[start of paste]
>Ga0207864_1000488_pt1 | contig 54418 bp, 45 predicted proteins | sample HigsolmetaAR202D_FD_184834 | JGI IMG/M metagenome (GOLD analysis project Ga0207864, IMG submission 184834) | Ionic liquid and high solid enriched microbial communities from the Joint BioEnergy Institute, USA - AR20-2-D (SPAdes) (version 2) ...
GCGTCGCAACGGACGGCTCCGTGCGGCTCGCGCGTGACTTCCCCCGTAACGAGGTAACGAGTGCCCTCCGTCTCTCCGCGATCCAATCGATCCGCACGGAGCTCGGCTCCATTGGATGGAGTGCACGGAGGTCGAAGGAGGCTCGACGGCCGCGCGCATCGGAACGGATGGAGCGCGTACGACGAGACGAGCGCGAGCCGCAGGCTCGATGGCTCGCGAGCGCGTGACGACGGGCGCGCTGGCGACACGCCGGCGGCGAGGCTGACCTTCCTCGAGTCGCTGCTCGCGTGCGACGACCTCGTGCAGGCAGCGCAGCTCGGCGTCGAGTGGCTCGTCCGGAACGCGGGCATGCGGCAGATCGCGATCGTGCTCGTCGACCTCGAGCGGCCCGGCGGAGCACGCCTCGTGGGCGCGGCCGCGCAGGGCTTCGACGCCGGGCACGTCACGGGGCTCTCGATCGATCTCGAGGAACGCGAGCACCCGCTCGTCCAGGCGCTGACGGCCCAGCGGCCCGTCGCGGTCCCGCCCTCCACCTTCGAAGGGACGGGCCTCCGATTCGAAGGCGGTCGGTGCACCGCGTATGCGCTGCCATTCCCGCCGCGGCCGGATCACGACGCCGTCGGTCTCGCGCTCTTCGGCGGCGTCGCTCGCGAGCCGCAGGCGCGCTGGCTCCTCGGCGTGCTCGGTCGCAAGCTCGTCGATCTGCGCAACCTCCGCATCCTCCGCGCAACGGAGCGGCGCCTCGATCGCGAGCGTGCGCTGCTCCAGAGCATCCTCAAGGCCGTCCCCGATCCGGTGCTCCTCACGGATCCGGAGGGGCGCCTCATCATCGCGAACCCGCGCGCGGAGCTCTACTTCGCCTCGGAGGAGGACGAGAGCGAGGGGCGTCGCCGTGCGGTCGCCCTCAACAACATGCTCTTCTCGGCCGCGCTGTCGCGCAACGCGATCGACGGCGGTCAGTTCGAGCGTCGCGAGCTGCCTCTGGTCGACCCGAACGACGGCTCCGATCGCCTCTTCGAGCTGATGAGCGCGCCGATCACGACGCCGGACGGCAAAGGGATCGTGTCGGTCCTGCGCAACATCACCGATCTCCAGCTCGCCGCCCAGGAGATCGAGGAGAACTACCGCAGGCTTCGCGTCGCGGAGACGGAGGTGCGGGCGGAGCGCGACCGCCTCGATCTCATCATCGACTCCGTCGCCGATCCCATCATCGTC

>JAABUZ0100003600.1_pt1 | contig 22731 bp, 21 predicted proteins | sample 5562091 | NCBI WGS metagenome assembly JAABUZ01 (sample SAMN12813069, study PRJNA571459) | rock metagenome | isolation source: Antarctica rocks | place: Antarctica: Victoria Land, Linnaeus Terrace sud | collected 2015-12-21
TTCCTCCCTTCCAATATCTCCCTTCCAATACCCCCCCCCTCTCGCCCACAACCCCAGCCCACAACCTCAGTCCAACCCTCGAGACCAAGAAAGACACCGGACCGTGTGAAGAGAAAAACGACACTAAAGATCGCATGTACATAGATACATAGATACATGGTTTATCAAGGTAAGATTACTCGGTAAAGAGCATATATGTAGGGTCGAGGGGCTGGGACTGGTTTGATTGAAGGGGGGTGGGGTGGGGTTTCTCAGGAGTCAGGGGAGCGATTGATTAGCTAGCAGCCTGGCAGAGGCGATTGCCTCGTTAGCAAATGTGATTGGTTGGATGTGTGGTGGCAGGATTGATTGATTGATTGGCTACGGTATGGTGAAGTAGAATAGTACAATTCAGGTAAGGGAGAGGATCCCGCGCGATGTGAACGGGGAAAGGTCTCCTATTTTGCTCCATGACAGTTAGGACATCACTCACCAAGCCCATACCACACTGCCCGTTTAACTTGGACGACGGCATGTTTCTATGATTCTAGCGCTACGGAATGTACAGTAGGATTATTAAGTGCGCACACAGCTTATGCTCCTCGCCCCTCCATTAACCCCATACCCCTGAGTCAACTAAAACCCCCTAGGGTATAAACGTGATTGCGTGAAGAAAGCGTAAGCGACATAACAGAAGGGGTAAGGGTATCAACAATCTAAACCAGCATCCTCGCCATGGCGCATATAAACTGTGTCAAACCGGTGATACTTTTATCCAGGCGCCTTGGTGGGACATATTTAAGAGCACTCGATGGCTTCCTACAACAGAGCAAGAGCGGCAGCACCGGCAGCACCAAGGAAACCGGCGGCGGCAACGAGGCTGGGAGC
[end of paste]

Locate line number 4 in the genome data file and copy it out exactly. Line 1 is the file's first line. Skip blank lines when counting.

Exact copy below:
TTCCTCCCTTCCAATATCTCCCTTCCAATACCCCCCCCCTCTCGCCCACAACCCCAGCCCACAACCTCAGTCCAACCCTCGAGACCAAGAAAGACACCGGACCGTGTGAAGAGAAAAACGACACTAAAGATCGCATGTACATAGATACATAGATACATGGTTTATCAAGGTAAGATTACTCGGTAAAGAGCATATATGTAGGGTCGAGGGGCTGGGACTGGTTTGATTGAAGGGGGGTGGGGTGGGGTTTCTCAGGAGTCAGGGGAGCGATTGATTAGCTAGCAGCCTGGCAGAGGCGATTGCCTCGTTAGCAAATGTGATTGGTTGGATGTGTGGTGGCAGGATTGATTGATTGATTGGCTACGGTATGGTGAAGTAGAATAGTACAATTCAGGTAAGGGAGAGGATCCCGCGCGATGTGAACGGGGAAAGGTCTCCTATTTTGCTCCATGACAGTTAGGACATCACTCACCAAGCCCATACCACACTGCCCGTTTAACTTGGACGACGGCATGTTTCTATGATTCTAGCGCTACGGAATGTACAGTAGGATTATTAAGTGCGCACACAGCTTATGCTCCTCGCCCCTCCATTAACCCCATACCCCTGAGTCAACTAAAACCCCCTAGGGTATAAACGTGATTGCGTGAAGAAAGCGTAAGCGACATAACAGAAGGGGTAAGGGTATCAACAATCTAAACCAGCATCCTCGCCATGGCGCATATAAACTGTGTCAAACCGGTGATACTTTTATCCAGGCGCCTTGGTGGGACATATTTAAGAGCACTCGATGGCTTCCTACAACAGAGCAAGAGCGGCAGCACCGGCAGCACCAAGGAAACCGGCGGCGGCAACGAGGCTGGGAGC